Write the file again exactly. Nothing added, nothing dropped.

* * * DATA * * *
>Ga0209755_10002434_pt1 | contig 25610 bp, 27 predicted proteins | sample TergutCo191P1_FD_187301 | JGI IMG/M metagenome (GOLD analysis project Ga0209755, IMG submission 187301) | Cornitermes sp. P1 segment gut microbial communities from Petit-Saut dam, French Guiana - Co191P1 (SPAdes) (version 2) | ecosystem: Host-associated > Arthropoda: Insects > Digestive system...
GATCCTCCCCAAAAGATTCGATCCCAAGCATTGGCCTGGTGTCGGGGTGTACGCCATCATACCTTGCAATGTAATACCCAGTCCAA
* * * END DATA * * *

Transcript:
>Ga0209755_10002434_pt1 | contig 25610 bp, 27 predicted proteins | sample TergutCo191P1_FD_187301 | JGI IMG/M metagenome (GOLD analysis project Ga0209755, IMG submission 187301) | Cornitermes sp. P1 segment gut microbial communities from Petit-Saut dam, French Guiana - Co191P1 (SPAdes) (version 2) | ecosystem: Host-associated > Arthropoda: Insects > Digestive system...
GATCCTCCCCAAAAGATTCGATCCCAAGCATTGGCCTGGTGTCGGGGTGTACGCCATCATACCTTGCAATGTAATACCCAGTCCAA